Your true face
Today is Aidan's feast day, a man and saint who could see a person's true face.
The 7th century in Britain was a time of changing fortunes, invasion, sharp religious differences, and murderous violence. In some ways it was quite different from our own times, in other ways, quite similar, and there is a vital current which connects people of the 7th and 21st centuries.
The people in what is now Northumbria and East Anglia lived in small settlements carved out of forests where wolves roamed. They fought and died in bloody battles that have been described as pitiless gang-warfare (Fletcher, Revenge in Anglo-Saxon England). A typical Anglo-Saxon hero was Weland the blacksmith who took bloodthirsty vengeance on his enemies. In one episode he offers a princess a cup to drink made from her brother's head.
A few people had great wealth due to plunder and trade. It was at this time that the Sutton Hoo treasures - silver bowls from the Mediterranean, a gold belt buckle, a gold and garnet cloisonné sword - were buried. (They were discovered in the 20th century.)
The island sanctuaryThere was at this time an island sanctuary off the west coast of Scotland. It was to this island that three young children fled after their father had been killed in battle. They travelled west to the one community they knew would give them sanctuary. Their names were Eanfrith, Oswald and Oswiu. Oswald, was twelve.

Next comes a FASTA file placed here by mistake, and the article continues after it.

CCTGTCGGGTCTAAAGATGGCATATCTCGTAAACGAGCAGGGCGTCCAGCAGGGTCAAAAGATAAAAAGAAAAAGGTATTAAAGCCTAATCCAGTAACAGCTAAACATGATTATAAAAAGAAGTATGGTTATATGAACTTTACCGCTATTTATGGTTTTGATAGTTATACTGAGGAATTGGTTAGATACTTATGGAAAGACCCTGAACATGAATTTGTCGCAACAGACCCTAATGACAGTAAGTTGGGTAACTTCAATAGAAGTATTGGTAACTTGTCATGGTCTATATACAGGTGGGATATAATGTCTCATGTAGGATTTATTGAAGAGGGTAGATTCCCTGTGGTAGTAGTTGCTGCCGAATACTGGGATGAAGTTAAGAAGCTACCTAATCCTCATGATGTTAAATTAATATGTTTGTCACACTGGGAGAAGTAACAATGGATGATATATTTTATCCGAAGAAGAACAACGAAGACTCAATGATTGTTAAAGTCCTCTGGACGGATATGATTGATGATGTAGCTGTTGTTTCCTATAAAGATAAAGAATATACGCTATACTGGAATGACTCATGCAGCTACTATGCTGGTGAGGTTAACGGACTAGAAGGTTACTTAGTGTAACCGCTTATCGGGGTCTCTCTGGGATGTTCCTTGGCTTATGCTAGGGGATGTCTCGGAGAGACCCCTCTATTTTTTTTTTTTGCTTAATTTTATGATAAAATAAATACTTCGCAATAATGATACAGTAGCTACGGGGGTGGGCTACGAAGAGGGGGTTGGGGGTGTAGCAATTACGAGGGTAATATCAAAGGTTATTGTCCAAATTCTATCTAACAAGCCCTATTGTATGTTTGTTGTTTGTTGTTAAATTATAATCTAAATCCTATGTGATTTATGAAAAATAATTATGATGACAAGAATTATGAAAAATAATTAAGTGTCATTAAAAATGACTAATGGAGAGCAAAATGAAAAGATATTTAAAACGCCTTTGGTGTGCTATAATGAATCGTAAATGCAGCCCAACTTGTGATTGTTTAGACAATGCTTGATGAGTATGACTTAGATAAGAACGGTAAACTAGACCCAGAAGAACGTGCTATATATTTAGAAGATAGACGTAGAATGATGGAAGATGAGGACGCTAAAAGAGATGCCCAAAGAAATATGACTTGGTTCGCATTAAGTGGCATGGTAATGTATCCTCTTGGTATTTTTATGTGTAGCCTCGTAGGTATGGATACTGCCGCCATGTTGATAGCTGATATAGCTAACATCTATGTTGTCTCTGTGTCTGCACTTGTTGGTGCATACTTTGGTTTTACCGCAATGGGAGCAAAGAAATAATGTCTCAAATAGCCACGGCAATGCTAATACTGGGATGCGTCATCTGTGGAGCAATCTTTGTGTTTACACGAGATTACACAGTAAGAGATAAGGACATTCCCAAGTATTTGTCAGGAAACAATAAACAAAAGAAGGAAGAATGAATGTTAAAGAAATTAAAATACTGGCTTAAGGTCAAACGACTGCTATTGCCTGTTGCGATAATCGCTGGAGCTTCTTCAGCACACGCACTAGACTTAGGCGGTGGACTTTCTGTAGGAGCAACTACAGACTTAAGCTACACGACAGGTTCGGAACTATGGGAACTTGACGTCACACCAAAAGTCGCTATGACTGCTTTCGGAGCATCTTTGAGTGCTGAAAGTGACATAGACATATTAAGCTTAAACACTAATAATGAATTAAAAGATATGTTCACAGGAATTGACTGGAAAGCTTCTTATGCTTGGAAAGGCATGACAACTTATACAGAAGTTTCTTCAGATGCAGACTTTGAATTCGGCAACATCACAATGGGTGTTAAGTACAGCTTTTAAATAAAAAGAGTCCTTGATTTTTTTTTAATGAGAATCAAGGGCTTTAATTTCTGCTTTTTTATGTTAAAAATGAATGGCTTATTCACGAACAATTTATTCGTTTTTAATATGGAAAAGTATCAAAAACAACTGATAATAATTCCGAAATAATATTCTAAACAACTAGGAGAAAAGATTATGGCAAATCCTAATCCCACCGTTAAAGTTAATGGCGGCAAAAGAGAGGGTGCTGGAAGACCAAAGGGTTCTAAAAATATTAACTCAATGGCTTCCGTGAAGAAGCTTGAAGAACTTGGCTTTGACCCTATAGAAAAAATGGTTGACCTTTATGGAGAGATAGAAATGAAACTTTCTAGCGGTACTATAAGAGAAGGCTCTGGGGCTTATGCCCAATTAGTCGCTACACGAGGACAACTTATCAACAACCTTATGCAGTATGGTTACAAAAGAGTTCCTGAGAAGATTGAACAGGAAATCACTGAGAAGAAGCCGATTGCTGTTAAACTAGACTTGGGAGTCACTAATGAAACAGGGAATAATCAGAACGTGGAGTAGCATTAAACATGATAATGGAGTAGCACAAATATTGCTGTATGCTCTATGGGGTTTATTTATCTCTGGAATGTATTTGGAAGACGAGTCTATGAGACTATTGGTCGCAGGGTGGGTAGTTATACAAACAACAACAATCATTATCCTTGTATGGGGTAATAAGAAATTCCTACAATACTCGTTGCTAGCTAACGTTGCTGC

Gold buckle from the Sutton Hoo treasure ship. It probably belonged to the chief who killed Oswald's father. /Image: British Museum
The island community had been founded by Columba, who was known to the Gaelic speakers of the area as Colum Cille. Driven by his aisling - a dream of peace he had seen on an Irish battlefield - Columba went to sea with twelve companions. They washed ashore on an island of white sands, three miles long, and one-and-a-half miles wide. They called it Ì. Today it is called Iona. They were passionate about the teachings of Isu Mac De, the Gaelic name for Jesus, the Son of God. They started a monastic school, and drew young scholars from all over Britain.
Columba had been dead less than 20 years when the three children arrived in AD 616. They were given sanctuary by the monks of Ì even though hundreds of monks had been killed on the order of their father. On the island, Oswald met Aidan.
Though it's difficult for most people to tell whether a person is lying, research suggests it is not difficult for contemplatives. Some years ago a study with Buddhist monks investigated whether the monks could discern truth-tellers by looking at their faces as they spoke. Their ability to distinguish falsehood was 100 percent. Christian contemplatives have had similar experiences.
To this ability Aidan brought another quality. He could see not only who people were, but who they wished they could become.
Oswald returned to his father's old kingdoms (Bernicia and Deira) in what is now Northumbria to try to restore just rule. He gathered a small army and against overwhelming odds, regained his kingdom. He then asked the monks of Ì to bring the teachings of Isu Mac De to his people.
A Christian missionary had come to his kingdom from Canterbury six years earlier, but he made little impression outside the court. The first monk who arrived in Northumbria from Ì was also a failure. He returned with a bitter report.
At which Aidan asked whether Oswald's people had been fed the meat of Mac De's teachings or the milk. It was an interesting question - not did you treat them with patronizing arrogance, but what did you teach them?
The monks immediately understood what Aidan was driving at. Every person begins taking nourishment by drinking milk. Making things too spiritually difficult was not going to work. Around AD 635 they sent Aidan to Oswald.